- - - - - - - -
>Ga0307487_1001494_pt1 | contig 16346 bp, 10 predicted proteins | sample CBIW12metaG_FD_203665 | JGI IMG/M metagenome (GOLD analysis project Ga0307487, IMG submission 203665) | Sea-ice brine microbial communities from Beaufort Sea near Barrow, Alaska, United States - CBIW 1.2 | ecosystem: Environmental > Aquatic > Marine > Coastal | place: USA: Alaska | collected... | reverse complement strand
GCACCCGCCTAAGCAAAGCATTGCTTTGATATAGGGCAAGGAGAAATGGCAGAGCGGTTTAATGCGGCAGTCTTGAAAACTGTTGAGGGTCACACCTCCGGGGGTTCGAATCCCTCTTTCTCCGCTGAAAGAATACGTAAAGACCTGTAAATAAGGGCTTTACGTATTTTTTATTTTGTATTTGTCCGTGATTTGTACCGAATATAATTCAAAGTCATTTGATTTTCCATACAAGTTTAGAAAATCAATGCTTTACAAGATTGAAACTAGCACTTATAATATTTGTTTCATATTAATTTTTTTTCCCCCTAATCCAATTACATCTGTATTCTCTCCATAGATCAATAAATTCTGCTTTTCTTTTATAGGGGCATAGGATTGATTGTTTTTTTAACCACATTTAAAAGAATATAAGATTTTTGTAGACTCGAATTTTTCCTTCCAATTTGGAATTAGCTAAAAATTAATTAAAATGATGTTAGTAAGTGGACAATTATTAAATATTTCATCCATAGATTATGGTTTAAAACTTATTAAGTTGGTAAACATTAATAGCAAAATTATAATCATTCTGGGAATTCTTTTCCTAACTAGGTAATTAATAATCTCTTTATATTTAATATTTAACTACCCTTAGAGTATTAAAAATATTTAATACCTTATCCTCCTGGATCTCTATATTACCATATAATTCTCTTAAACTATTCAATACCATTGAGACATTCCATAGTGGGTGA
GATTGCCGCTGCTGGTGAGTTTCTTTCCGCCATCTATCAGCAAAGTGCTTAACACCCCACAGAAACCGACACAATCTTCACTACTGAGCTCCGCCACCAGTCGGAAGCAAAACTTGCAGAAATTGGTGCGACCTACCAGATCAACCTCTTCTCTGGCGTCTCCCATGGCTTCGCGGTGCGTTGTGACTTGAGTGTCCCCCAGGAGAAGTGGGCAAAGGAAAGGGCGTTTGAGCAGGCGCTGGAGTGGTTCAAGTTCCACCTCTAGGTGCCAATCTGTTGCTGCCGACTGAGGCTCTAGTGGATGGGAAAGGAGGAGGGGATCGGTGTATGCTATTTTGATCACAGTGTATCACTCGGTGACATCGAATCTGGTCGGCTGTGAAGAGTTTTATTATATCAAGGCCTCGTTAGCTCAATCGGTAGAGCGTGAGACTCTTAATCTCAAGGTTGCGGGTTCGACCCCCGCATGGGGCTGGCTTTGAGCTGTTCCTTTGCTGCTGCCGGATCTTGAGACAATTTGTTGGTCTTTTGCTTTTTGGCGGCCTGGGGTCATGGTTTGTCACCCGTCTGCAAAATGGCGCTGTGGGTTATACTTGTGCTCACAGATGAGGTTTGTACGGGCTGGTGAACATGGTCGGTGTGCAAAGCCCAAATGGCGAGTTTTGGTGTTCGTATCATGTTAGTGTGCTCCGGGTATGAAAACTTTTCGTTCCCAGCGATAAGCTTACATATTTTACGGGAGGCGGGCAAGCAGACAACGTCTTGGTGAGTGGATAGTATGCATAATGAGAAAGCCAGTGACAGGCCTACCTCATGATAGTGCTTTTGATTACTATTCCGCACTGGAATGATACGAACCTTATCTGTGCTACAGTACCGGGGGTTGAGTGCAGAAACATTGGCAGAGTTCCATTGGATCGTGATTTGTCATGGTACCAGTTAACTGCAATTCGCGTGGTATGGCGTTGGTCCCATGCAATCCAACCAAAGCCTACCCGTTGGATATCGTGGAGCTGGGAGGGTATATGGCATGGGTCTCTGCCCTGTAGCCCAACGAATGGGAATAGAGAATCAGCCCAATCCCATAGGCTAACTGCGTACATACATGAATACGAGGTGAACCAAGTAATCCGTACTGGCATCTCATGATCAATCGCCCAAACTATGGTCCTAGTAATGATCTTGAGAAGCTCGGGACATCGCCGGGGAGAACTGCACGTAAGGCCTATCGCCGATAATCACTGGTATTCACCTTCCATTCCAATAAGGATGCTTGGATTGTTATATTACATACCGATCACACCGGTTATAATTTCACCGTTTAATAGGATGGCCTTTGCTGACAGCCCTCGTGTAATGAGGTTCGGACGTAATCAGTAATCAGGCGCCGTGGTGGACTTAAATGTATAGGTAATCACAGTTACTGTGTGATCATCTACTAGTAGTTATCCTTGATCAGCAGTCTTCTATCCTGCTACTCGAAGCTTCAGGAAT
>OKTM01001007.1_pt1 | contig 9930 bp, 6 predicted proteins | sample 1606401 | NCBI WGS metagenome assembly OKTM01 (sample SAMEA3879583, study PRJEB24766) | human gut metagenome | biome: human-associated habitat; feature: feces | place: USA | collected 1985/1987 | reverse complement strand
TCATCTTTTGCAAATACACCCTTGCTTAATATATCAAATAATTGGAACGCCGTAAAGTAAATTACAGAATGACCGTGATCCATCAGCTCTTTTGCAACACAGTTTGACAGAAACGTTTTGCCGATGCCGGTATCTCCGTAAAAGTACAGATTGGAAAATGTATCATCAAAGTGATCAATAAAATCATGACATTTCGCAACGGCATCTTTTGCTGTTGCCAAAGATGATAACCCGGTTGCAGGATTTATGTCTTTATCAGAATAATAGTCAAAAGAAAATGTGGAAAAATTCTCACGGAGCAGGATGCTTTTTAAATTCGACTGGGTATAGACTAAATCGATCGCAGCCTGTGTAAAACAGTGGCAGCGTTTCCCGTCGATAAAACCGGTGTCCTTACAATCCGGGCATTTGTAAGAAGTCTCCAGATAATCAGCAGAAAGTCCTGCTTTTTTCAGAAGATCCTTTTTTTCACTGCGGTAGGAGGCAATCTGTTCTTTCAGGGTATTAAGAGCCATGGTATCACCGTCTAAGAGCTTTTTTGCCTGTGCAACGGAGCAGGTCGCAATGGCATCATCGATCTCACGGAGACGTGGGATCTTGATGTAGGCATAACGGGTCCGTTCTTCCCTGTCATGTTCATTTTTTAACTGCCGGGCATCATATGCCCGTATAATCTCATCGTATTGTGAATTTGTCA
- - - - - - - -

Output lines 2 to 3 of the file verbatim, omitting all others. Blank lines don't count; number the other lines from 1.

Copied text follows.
GCACCCGCCTAAGCAAAGCATTGCTTTGATATAGGGCAAGGAGAAATGGCAGAGCGGTTTAATGCGGCAGTCTTGAAAACTGTTGAGGGTCACACCTCCGGGGGTTCGAATCCCTCTTTCTCCGCTGAAAGAATACGTAAAGACCTGTAAATAAGGGCTTTACGTATTTTTTATTTTGTATTTGTCCGTGATTTGTACCGAATATAATTCAAAGTCATTTGATTTTCCATACAAGTTTAGAAAATCAATGCTTTACAAGATTGAAACTAGCACTTATAATATTTGTTTCATATTAATTTTTTTTCCCCCTAATCCAATTACATCTGTATTCTCTCCATAGATCAATAAATTCTGCTTTTCTTTTATAGGGGCATAGGATTGATTGTTTTTTTAACCACATTTAAAAGAATATAAGATTTTTGTAGACTCGAATTTTTCCTTCCAATTTGGAATTAGCTAAAAATTAATTAAAATGATGTTAGTAAGTGGACAATTATTAAATATTTCATCCATAGATTATGGTTTAAAACTTATTAAGTTGGTAAACATTAATAGCAAAATTATAATCATTCTGGGAATTCTTTTCCTAACTAGGTAATTAATAATCTCTTTATATTTAATATTTAACTACCCTTAGAGTATTAAAAATATTTAATACCTTATCCTCCTGGATCTCTATATTACCATATAATTCTCTTAAACTATTCAATACCATTGAGACATTCCATAGTGGGTGA
GATTGCCGCTGCTGGTGAGTTTCTTTCCGCCATCTATCAGCAAAGTGCTTAACACCCCACAGAAACCGACACAATCTTCACTACTGAGCTCCGCCACCAGTCGGAAGCAAAACTTGCAGAAATTGGTGCGACCTACCAGATCAACCTCTTCTCTGGCGTCTCCCATGGCTTCGCGGTGCGTTGTGACTTGAGTGTCCCCCAGGAGAAGTGGGCAAAGGAAAGGGCGTTTGAGCAGGCGCTGGAGTGGTTCAAGTTCCACCTCTAGGTGCCAATCTGTTGCTGCCGACTGAGGCTCTAGTGGATGGGAAAGGAGGAGGGGATCGGTGTATGCTATTTTGATCACAGTGTATCACTCGGTGACATCGAATCTGGTCGGCTGTGAAGAGTTTTATTATATCAAGGCCTCGTTAGCTCAATCGGTAGAGCGTGAGACTCTTAATCTCAAGGTTGCGGGTTCGACCCCCGCATGGGGCTGGCTTTGAGCTGTTCCTTTGCTGCTGCCGGATCTTGAGACAATTTGTTGGTCTTTTGCTTTTTGGCGGCCTGGGGTCATGGTTTGTCACCCGTCTGCAAAATGGCGCTGTGGGTTATACTTGTGCTCACAGATGAGGTTTGTACGGGCTGGTGAACATGGTCGGTGTGCAAAGCCCAAATGGCGAGTTTTGGTGTTCGTATCATGTTAGTGTGCTCCGGGTATGAAAACTTTTCGTTCCCAGCGATAAGCTTACATATTTTACGGGAGGCGGGCAAGCAGACAACGTCTTGGTGAGTGGATAGTATGCATAATGAGAAAGCCAGTGACAGGCCTACCTCATGATAGTGCTTTTGATTACTATTCCGCACTGGAATGATACGAACCTTATCTGTGCTACAGTACCGGGGGTTGAGTGCAGAAACATTGGCAGAGTTCCATTGGATCGTGATTTGTCATGGTACCAGTTAACTGCAATTCGCGTGGTATGGCGTTGGTCCCATGCAATCCAACCAAAGCCTACCCGTTGGATATCGTGGAGCTGGGAGGGTATATGGCATGGGTCTCTGCCCTGTAGCCCAACGAATGGGAATAGAGAATCAGCCCAATCCCATAGGCTAACTGCGTACATACATGAATACGAGGTGAACCAAGTAATCCGTACTGGCATCTCATGATCAATCGCCCAAACTATGGTCCTAGTAATGATCTTGAGAAGCTCGGGACATCGCCGGGGAGAACTGCACGTAAGGCCTATCGCCGATAATCACTGGTATTCACCTTCCATTCCAATAAGGATGCTTGGATTGTTATATTACATACCGATCACACCGGTTATAATTTCACCGTTTAATAGGATGGCCTTTGCTGACAGCCCTCGTGTAATGAGGTTCGGACGTAATCAGTAATCAGGCGCCGTGGTGGACTTAAATGTATAGGTAATCACAGTTACTGTGTGATCATCTACTAGTAGTTATCCTTGATCAGCAGTCTTCTATCCTGCTACTCGAAGCTTCAGGAAT